Shortly after Speaker Nancy Pelosi’s plane landed in Taiwan, the Chinese military said it would conduct drills that appeared to encroach on Taiwan’s territorial waters, setting the stage for a potential showdown. about self-governing islands between China and the United States.
According to a statement by Xinhua, China’s state news agency, Beijing has announced plans for six areas surrounding Taiwan, where it said it will conduct live-fire drills from Monday. Year to Sunday. Ships and aircraft have been warned not to enter those areas – some of which overlap the island’s territorial waters – for “safety reasons”, the statement said. One of the areas planned for the drills appeared to be less than 12 kilometers from Kaohsiung, a southern port city, according to a map released by Xinhua.
In a separate statement, the People’s Liberation Army said that starting Tuesday evening, it will begin to conduct a series of joint naval and air exercises in the waters and airspace to the north, southwest and southeast of Taiwan, according to a statement issued by Col Shi Yi, a spokesman for China’s Eastern Theater Command.
Those exercises will include “long-range live-fire firing in the Taiwan Strait” and “routine guided fire testing in the eastern seaboard” off Taiwan, the statement said. Time is open to the possibility that the exercises could begin while Ms. Pelosi, the speaker of the House, remains in Taiwan.
Separate statements issued by China’s foreign ministry and defense ministry said military actions were necessary to “resolutely safeguard national sovereignty and territorial integrity”.
Chinese state media have repeatedly issued threatening messages. The official People’s Daily newspaper wrote about social media on Tuesday that “fire-players will set themselves on fire,” seemingly echoing similar warnings by Chinese officials over the past year.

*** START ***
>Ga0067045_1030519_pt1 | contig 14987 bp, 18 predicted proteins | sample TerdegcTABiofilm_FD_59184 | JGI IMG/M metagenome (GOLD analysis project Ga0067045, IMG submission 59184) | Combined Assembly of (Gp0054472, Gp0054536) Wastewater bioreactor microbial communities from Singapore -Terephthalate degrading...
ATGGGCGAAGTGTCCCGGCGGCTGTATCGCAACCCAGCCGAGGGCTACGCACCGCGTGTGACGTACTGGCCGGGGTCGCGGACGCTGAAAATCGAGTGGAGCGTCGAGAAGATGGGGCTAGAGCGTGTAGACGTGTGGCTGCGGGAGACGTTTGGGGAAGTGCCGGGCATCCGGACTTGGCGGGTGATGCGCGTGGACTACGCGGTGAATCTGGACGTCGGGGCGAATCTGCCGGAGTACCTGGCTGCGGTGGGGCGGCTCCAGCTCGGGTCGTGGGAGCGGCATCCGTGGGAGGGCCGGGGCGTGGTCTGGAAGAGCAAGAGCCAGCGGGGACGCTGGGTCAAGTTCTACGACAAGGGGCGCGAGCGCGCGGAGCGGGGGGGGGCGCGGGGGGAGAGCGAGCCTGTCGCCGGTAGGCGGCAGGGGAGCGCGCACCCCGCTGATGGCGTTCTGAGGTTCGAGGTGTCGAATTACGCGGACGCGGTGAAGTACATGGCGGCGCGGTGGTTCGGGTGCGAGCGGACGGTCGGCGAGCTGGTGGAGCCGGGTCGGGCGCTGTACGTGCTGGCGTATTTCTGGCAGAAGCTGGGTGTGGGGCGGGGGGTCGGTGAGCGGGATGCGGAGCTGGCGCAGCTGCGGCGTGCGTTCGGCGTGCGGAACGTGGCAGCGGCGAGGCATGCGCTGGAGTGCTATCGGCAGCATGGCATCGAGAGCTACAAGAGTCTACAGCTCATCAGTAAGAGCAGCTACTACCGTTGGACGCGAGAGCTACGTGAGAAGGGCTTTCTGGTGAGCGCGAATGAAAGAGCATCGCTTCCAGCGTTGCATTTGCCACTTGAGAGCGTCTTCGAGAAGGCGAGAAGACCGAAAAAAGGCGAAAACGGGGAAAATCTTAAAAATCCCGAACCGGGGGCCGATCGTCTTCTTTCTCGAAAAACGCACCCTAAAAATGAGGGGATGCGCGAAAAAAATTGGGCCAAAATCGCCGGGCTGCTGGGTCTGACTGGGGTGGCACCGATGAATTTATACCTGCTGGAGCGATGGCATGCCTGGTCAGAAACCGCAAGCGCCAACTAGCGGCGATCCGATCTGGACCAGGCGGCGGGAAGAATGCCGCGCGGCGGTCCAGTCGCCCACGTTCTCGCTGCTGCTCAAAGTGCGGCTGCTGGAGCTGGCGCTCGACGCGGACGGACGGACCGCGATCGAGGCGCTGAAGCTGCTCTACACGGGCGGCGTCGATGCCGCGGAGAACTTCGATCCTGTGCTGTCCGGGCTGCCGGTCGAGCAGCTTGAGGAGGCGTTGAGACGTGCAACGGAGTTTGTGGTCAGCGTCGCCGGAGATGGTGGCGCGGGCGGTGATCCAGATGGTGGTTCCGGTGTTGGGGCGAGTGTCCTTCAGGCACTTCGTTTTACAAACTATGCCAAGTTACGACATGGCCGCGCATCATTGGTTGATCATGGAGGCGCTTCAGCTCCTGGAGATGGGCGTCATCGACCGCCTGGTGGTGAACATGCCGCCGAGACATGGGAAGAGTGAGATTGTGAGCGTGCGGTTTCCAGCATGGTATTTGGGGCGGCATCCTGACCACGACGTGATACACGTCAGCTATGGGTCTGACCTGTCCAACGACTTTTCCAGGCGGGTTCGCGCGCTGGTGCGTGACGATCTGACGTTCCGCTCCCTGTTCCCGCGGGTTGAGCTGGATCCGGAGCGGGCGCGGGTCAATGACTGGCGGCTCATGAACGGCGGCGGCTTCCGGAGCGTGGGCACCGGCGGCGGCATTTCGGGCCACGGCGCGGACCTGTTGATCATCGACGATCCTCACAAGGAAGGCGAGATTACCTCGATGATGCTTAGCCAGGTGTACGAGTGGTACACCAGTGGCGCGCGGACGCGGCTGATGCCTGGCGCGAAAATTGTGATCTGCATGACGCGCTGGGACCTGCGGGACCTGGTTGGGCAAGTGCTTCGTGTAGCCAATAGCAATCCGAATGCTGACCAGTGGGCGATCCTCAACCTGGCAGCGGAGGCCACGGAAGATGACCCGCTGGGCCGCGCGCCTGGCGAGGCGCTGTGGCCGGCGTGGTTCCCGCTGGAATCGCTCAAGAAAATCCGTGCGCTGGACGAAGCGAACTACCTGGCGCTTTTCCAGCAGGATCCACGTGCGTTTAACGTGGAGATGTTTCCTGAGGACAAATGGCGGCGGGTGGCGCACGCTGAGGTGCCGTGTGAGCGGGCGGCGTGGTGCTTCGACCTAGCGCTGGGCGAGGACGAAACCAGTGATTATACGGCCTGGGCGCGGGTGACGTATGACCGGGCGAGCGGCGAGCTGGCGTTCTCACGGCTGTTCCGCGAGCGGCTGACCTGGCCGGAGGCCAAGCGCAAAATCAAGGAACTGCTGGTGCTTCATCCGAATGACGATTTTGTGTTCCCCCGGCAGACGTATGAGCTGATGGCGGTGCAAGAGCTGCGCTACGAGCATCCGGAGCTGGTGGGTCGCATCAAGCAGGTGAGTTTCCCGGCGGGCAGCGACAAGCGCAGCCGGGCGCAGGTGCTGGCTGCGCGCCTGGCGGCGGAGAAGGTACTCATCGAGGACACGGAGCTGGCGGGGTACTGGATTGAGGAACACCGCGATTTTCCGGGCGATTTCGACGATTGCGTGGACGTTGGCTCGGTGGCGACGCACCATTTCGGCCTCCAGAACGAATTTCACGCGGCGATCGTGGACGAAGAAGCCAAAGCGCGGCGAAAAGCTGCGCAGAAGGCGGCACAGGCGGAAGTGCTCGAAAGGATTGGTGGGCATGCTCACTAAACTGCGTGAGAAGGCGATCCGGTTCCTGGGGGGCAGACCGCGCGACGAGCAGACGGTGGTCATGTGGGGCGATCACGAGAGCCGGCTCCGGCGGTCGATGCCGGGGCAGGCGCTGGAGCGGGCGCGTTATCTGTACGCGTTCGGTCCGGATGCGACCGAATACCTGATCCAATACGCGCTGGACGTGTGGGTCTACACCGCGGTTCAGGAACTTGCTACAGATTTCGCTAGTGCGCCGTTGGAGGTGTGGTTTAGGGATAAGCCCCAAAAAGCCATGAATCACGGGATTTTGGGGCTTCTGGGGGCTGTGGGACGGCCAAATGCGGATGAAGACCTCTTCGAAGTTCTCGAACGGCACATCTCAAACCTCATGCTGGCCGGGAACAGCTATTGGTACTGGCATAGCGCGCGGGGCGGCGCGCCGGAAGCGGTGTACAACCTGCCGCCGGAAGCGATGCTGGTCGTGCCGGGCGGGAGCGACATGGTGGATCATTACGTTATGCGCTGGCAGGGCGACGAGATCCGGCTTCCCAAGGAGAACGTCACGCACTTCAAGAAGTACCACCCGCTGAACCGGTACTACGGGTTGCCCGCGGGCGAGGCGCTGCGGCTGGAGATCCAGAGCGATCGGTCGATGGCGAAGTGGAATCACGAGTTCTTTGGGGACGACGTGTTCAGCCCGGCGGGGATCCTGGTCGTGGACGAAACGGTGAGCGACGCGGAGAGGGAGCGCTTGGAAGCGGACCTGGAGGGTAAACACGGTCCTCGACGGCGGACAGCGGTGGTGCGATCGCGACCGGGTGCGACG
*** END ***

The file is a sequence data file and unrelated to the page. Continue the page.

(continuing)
The Global Times, a Chinese nationalist newspaper, said in a Editor China’s countermeasures will not be a one-time event but a combination of long-term actions, resolutely and steadfastly moving forward.
Song Zhongping, an independent Chinese military analyst, said the two announcements were about a single exercise. He said preparations would begin on Tuesday, but live-fire drills would take place from Thursday to Sunday.
“The People’s Liberation Army’s struggle with Taiwan will increase in frequency and it will escalate the size of its force in response to the provocations of the US government,” he said. added that drills across the maritime demarcation line between Taiwan and China will become more frequent.
The planned exercises are likely to be the clearest display of China’s military might in the region since the 1995-96 Taiwan Strait crisis, when China fired missiles to threaten the island. island and President Bill Clinton sent an aircraft carrier into the area. Analysts say the drills will temporarily block access to some commercial shipping routes and ports of Taiwan.
However, the exercises appear to be largely a signaling exercise intended to project strength at home and abroad.
“They’re signaling that we really don’t like this and we want to see less of it,” said Joe McReynolds, senior China analyst at the Washington-based Center for Intelligence Research and Analysis. this more”. “They don’t signal that we are about to go to war.”
One concern, however, is that a rapidly evolving situation could lead to a chance encounter that could spiral out of control. It remains to be seen how Taiwan and the United States will react to China’s actions. Taiwan’s defense ministry said in a statement that it would “respond appropriately in time” and accused China of “unilaterally undermining regional peace and stability”.
Chieh Chung, a security analyst with the National Policy Foundation in Taipei, said: “China’s upcoming military exercises will bring great pressure on the Taiwanese military. “If a minor accident occurs, the low trust between the two sides of the strait and the lack of experience in dealing with the crisis has the potential to escalate tensions and lead to irreversible consequences.”
Joy Dong contribution report. Claire Fu contribution research.